The two teens stood in front of a small crowd at the senior center, explaining their project to help feed the hungry in the local area, how they'd already raised $6,000, and how they'd be working with Feeding Children Everywhere to assemble 40,000 meal packs at the high school, and how they'd like the seniors to join them. They said there would be lots of fun and music, and that they wanted it to be a whole-community event.
The teens were energized, eloquent, and sincere. The seniors began firing off questions, "Will this be a regular event?," "Will we be able to do it while sitting down?," "Do you have a website?," "Can we donate if we can't make it that day?," "Can we sign up now?," and "Can we choose the music?"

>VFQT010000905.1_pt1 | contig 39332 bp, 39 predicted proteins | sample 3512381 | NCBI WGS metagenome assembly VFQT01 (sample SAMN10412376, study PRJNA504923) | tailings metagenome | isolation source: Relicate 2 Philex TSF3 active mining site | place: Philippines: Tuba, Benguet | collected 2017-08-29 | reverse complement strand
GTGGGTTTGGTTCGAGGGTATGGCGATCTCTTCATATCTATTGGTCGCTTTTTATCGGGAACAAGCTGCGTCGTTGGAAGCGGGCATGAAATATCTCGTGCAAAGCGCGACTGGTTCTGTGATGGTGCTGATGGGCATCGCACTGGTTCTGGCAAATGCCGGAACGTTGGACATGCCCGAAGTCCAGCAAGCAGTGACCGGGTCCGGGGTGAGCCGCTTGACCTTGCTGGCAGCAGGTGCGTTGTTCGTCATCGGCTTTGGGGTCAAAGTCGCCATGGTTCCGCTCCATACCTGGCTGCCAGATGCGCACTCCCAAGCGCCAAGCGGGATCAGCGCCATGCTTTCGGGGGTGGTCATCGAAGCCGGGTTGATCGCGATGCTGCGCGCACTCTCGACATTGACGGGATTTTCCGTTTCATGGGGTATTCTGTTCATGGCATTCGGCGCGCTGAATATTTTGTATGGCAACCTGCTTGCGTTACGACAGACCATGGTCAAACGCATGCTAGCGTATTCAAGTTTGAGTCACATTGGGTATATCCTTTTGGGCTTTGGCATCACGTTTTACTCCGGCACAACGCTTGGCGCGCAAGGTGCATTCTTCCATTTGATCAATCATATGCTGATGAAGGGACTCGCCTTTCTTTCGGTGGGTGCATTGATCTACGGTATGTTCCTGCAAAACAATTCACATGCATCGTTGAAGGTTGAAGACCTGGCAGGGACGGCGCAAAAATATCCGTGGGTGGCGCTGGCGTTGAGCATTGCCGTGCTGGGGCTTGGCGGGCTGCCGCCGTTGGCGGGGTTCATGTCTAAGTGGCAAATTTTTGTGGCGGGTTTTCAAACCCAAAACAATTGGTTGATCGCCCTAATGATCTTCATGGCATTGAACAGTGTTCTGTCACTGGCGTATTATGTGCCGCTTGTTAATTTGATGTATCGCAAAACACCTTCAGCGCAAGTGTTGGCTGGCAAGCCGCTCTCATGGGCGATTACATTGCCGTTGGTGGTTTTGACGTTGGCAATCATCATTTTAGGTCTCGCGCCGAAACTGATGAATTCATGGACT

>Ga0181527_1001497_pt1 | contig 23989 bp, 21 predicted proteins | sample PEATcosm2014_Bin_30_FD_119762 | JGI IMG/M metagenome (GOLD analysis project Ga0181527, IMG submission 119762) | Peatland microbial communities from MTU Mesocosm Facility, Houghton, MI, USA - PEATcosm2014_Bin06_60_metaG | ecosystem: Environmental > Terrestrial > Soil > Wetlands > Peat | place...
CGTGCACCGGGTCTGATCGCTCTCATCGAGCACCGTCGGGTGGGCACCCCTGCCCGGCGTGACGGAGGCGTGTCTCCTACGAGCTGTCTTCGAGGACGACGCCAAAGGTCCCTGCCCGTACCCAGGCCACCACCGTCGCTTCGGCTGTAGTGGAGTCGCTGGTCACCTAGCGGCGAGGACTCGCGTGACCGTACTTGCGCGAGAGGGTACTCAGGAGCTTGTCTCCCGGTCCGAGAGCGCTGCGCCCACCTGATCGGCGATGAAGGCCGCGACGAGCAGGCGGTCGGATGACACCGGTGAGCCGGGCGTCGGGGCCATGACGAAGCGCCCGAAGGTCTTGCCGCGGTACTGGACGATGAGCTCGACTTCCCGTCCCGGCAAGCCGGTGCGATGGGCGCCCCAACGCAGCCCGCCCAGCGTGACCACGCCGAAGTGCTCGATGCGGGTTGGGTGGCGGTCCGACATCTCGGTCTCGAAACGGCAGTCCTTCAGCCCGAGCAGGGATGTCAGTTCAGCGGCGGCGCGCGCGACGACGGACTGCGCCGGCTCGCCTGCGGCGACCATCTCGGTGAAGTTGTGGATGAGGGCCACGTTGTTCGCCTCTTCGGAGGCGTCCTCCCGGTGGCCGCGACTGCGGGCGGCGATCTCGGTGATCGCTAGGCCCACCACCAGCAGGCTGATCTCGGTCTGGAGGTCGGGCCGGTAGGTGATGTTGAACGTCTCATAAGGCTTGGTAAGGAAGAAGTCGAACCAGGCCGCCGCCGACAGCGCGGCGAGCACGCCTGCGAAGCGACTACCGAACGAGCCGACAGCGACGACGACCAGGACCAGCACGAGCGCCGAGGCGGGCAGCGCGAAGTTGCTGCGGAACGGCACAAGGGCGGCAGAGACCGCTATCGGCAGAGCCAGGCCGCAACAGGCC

Laughter followed the last one.
The young man replied, "It will be all big band hits."
The organizer of the senior center closed the session saying how excited she was that the high school was excited about intergenerational activites.
And this, I thought, is how you build community through the school.